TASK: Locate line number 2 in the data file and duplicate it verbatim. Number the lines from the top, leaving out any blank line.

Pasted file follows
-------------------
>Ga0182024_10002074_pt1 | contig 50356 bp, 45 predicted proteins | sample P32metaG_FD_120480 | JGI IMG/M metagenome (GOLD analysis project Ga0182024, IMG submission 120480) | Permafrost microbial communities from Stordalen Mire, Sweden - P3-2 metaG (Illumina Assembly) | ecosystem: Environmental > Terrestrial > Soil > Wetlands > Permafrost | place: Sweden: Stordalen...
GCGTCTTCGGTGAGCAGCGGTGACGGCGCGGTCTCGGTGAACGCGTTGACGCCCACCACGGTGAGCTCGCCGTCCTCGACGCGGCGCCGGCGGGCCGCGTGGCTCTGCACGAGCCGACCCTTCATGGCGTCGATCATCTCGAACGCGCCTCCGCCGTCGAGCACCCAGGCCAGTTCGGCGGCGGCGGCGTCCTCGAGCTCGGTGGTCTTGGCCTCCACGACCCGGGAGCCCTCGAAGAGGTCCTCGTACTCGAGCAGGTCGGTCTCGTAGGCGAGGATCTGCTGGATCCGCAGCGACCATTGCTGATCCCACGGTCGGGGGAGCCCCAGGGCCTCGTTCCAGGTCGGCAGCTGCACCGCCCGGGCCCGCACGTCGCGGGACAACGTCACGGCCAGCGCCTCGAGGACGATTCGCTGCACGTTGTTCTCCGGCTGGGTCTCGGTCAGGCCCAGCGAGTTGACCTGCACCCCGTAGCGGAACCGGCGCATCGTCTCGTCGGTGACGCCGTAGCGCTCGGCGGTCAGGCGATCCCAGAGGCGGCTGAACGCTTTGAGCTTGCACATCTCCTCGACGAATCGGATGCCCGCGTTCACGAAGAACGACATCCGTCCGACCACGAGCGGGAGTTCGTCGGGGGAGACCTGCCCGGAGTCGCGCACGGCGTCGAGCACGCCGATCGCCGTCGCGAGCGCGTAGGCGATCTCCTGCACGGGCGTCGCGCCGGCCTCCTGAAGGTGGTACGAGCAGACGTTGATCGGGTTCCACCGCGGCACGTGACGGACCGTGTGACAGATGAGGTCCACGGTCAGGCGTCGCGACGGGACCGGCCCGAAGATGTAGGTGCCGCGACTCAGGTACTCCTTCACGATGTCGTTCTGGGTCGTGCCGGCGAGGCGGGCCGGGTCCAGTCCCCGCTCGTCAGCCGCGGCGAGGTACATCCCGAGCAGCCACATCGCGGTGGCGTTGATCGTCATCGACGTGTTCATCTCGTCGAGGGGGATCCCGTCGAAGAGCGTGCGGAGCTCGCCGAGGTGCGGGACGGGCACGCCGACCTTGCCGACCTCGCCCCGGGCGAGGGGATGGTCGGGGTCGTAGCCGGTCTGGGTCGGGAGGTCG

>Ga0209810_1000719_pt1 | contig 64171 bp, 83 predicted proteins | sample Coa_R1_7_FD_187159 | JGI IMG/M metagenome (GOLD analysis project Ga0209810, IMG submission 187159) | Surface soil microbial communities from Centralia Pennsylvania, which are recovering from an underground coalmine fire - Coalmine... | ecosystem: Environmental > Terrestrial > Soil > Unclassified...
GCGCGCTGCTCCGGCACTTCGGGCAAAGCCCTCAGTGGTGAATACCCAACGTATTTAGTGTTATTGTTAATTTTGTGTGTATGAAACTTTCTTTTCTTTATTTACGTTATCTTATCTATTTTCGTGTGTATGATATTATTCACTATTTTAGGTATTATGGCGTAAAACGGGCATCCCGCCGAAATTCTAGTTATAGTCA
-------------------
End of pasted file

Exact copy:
GCGTCTTCGGTGAGCAGCGGTGACGGCGCGGTCTCGGTGAACGCGTTGACGCCCACCACGGTGAGCTCGCCGTCCTCGACGCGGCGCCGGCGGGCCGCGTGGCTCTGCACGAGCCGACCCTTCATGGCGTCGATCATCTCGAACGCGCCTCCGCCGTCGAGCACCCAGGCCAGTTCGGCGGCGGCGGCGTCCTCGAGCTCGGTGGTCTTGGCCTCCACGACCCGGGAGCCCTCGAAGAGGTCCTCGTACTCGAGCAGGTCGGTCTCGTAGGCGAGGATCTGCTGGATCCGCAGCGACCATTGCTGATCCCACGGTCGGGGGAGCCCCAGGGCCTCGTTCCAGGTCGGCAGCTGCACCGCCCGGGCCCGCACGTCGCGGGACAACGTCACGGCCAGCGCCTCGAGGACGATTCGCTGCACGTTGTTCTCCGGCTGGGTCTCGGTCAGGCCCAGCGAGTTGACCTGCACCCCGTAGCGGAACCGGCGCATCGTCTCGTCGGTGACGCCGTAGCGCTCGGCGGTCAGGCGATCCCAGAGGCGGCTGAACGCTTTGAGCTTGCACATCTCCTCGACGAATCGGATGCCCGCGTTCACGAAGAACGACATCCGTCCGACCACGAGCGGGAGTTCGTCGGGGGAGACCTGCCCGGAGTCGCGCACGGCGTCGAGCACGCCGATCGCCGTCGCGAGCGCGTAGGCGATCTCCTGCACGGGCGTCGCGCCGGCCTCCTGAAGGTGGTACGAGCAGACGTTGATCGGGTTCCACCGCGGCACGTGACGGACCGTGTGACAGATGAGGTCCACGGTCAGGCGTCGCGACGGGACCGGCCCGAAGATGTAGGTGCCGCGACTCAGGTACTCCTTCACGATGTCGTTCTGGGTCGTGCCGGCGAGGCGGGCCGGGTCCAGTCCCCGCTCGTCAGCCGCGGCGAGGTACATCCCGAGCAGCCACATCGCGGTGGCGTTGATCGTCATCGACGTGTTCATCTCGTCGAGGGGGATCCCGTCGAAGAGCGTGCGGAGCTCGCCGAGGTGCGGGACGGGCACGCCGACCTTGCCGACCTCGCCCCGGGCGAGGGGATGGTCGGGGTCGTAGCCGGTCTGGGTCGGGAGGTCG